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BYU announces Israeli-Palestinian conflict program

US law school BYU Law has announced an initiative with its sister centre in Israel to allow students to gain insight on international conflict and the Middle East.

BYU is affiliated with The Church of Jesus Christ of Latter-day Saints, and has a presence in the area with its Jerusalem Center for Near Eastern Studies located in the heart of Jerusalem near the Old City. Photo: BYU/Mark A. Philbrick

Following a semester-long preparatory course, students will join a three-week trip to Jerusalem

Together with the BYU Jerusalem Center for Near Eastern Studies, the Utah-based law school will launch its Jerusalem Initiative for students to engage with some of the “most vexing” international and domestic law issues surrounding the Israeli-Palestinian conflict.

“BYU Law is committed to preparing influential professionals,” said D. Gordon Smith, dean of BYU Law.

“This program will provide students with both a theoretical understanding of a longstanding international conflict and with practical skills for dealing with complex problems. We hope to prepare and inspire our students to make the world a better place.”

As part of the initiative, 12 second and third year students will learn from local government and academic experts and visit local sites.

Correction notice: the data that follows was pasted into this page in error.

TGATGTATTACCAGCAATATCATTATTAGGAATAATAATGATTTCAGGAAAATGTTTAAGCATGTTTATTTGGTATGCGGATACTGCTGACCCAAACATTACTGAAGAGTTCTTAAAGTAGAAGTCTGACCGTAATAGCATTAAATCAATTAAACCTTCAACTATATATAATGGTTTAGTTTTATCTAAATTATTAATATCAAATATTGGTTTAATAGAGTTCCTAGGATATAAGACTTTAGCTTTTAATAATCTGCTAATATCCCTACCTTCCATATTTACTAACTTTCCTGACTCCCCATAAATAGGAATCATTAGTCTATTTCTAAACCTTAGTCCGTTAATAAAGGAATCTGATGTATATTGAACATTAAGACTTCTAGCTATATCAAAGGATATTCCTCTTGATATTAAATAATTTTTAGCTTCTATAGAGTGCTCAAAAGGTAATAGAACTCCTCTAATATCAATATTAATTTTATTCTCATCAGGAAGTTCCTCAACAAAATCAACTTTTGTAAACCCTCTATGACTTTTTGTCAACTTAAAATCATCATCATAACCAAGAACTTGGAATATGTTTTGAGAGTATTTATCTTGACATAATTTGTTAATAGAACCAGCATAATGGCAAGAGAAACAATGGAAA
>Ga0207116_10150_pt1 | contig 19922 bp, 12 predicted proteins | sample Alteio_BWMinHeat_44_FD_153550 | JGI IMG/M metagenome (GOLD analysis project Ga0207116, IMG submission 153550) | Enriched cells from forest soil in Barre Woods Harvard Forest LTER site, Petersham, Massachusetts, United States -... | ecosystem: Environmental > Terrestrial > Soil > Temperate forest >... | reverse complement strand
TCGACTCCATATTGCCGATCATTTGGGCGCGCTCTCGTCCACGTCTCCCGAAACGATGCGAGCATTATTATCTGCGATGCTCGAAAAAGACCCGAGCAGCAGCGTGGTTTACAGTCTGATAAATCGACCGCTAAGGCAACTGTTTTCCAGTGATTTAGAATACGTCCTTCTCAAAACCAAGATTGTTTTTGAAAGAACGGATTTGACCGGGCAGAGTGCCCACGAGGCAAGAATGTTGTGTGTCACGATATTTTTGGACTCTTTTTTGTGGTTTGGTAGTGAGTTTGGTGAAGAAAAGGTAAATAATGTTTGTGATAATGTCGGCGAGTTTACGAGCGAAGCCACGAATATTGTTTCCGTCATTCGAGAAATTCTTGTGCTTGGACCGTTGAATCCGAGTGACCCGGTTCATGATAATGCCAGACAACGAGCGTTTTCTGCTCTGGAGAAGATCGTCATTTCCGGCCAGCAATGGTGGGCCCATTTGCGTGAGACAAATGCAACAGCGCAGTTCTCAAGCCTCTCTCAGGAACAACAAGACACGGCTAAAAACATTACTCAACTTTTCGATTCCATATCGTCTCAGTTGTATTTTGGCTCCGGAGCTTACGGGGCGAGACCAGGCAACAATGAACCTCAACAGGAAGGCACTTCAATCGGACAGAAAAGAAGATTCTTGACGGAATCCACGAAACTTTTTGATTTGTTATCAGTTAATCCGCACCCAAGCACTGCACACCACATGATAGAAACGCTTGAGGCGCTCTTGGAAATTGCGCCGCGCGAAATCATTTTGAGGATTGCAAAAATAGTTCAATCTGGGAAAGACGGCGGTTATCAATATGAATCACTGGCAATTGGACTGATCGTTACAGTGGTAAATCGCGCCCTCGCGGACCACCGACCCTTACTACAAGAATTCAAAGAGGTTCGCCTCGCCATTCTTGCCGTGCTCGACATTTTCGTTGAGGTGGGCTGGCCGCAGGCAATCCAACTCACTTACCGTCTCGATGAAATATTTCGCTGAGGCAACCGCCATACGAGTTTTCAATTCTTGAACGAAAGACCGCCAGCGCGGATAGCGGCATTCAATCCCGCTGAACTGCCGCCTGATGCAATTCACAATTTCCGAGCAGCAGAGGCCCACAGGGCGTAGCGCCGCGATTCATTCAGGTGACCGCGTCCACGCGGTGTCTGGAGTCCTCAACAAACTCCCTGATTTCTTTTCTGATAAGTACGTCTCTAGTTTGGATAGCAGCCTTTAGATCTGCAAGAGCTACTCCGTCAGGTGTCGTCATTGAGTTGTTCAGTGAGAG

They will also engage in negotiations pertaining to: property ownership and rights in contested territories; balancing security and human rights, including the freedom of movement; and political representation and equality.

Following a semester-long preparatory course, students will join a three-week trip to Jerusalem and the Holy Land in 2022.

“The Israeli-Palestinian conflict is one of the longest, most entrenched conflicts in the world,” said BYU Law professor Ben Cook.

“The layered and complex issues will challenge our students to gain a deep understanding of the peoples of the region”

“This initiative will afford our students an unmatched opportunity to gain instruction from both global and local experts on different sides of the issues, to see places where conflict is happening, and to acquire valuable conflict resolution skills.”

More than 80% of BYU Law students speak more than one language, and 70% have lived abroad.

“While international conflict is not unique to this region, the layered and complex issues will challenge our students to gain a deep understanding of the peoples of the region and their histories,” said BYU Law professor Eric Talbot Jensen.

“BYU Law is uniquely positioned to offer this opportunity thanks to its strong international network and focus.”

 

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